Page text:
ESCANABA – The new Michigan Medical Marijuana Act is starting a conversation locally. The director of the new U.P. NORML group recently discussed the issue in an interview with the Daily Press.
U.P. NORML is a chapter of the National Organization for the Reform of Marijuana Laws. Jerry Glasscock, executive director, said the new act should be regarded as a right declared by the people of the state.
“This right started through a different way, it was a law the people were directly involved in and voted for themselves, instead of a select few voting in Lansing and deciding how we should live,” Glasscock said.
He said the effective date of the act should be the date it was voted into law, Nov. 4. When people could start legally growing marijuana has been a source of controversy and debate.
“Right now, I see a lot of splitting hairs over this and that is not what should be happening here,” he said. “If somebody started growing medical marijuana in November or December for someone who has cancer or has a doctor’s prescription (it is legal). Why are we splitting hairs over the date? That is a waste of time and that is what will clog up the courts.”
Glasscock said local law enforcement should be support the law, as it is their job to do so. He said although police and prosecutors may be against the medical use of marijuana now, he hopes in time they will accept it.
“This law is so new that they haven’t adapted their opinions yet. But they will have to,” he said. “When you look at other states, like California, I’m sure they went through the same thing, but now they don’t seem to have that problem anymore.”
Glasscock said he thinks there is peer pressure in the police communities to be anti-marijuana.
“We hope to get more and more education out there for people to see that cannabis is not really a terrible thing, as well as all the benefits of hemp,” he said.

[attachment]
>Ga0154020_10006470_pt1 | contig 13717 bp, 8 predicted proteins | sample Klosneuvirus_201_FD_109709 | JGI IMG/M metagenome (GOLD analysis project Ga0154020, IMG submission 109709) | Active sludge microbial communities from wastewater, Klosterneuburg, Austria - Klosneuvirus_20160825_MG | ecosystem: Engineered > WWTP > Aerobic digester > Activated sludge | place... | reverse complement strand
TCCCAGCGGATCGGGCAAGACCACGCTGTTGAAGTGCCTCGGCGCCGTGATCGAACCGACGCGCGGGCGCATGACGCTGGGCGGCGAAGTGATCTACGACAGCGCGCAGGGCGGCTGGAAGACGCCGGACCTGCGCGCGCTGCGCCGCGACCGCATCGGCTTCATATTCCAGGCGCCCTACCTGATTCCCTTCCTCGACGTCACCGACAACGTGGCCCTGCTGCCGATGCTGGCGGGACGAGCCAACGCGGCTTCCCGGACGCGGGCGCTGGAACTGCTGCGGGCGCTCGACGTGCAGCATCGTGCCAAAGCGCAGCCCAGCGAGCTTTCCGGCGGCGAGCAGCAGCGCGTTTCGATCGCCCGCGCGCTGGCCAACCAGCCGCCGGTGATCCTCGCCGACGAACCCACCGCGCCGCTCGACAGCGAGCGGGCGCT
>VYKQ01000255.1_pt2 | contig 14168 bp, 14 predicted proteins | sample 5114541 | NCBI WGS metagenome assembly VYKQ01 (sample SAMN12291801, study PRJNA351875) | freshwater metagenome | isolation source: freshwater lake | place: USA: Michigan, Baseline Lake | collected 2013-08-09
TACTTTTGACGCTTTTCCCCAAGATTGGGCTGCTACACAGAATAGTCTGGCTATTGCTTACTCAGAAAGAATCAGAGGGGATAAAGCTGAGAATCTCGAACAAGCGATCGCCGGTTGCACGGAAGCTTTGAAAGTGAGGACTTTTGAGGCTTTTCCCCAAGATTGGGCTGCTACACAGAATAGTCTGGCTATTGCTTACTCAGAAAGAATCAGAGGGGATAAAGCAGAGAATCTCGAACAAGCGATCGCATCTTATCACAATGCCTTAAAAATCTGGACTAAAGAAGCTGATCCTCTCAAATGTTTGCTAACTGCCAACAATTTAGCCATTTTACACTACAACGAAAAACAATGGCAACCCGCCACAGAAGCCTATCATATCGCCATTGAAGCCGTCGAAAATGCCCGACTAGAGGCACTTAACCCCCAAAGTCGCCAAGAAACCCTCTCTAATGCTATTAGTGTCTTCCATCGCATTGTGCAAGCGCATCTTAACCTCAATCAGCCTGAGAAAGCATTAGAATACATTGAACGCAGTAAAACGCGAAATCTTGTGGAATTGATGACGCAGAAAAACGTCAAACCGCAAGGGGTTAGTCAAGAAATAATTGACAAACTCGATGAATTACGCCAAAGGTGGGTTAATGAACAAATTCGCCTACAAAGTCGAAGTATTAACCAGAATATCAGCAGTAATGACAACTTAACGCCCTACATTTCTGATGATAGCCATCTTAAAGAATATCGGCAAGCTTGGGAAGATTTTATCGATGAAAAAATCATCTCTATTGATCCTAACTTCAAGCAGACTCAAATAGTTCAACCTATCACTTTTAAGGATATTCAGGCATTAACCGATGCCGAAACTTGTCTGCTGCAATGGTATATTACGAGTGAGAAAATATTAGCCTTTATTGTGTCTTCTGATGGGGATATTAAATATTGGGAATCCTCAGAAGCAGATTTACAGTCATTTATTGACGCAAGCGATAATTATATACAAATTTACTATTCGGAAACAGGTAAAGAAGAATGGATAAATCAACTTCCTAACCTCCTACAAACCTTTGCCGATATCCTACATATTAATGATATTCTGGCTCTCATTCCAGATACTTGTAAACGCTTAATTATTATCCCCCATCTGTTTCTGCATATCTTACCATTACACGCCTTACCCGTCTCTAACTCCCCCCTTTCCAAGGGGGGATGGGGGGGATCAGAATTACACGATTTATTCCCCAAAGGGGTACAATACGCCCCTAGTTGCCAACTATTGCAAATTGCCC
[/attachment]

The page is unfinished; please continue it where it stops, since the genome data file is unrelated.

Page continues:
Glasscock said it is his hope U.P. law enforcement will familiarize themselves with the law so as not to accidentally arrest subjects who are allowed to grow and use marijuana.
“It is law enforcement’s job to enforce the law,” said Glasscock. “I believe pleading ignorance is a cop out.”
Glasscock maintains the public was not duped into passing the act, which passed in Michigan by a margin of 63 percent.
“The people read the proposal and they understood what it was and they voted for it,” he said.
Prescription drug abuse is a growing problem, Glasscock said, and perhaps the availability of marijuana for those who need pain medication will result in less of these pills on the street. He said marijuana is not addictive and there has never been a reported overdose on the substance.
“I would much rather see people trying to treat their pain with cannabis than Oxycontin or Vicodin,” he said.
Glasscock said doctors should also familiarize themselves with medical marijuana and the benefits of the drug, so they can knowledgeably prescribe it to individuals who need it.
Glasscock is a certified medical marijuana patient himself. He said he is available to speak to organizations and forums about medical marijuana and legal issues as well as other things NORML is involved in, such as the promotion of the industrial use of hemp. He also said he will work on bringing experts to the U.P. for symposiums on the subjects.
For more information on U.P. NORML, or if you need resources to discuss the viability of medical marijuana for a condition you suffer from, call Jerry Glasscock at (906) 450-5565 or firstname.lastname@example.org or visit the local organization’s Web site located at www.upnorml.ning.com
By Audrey LaFave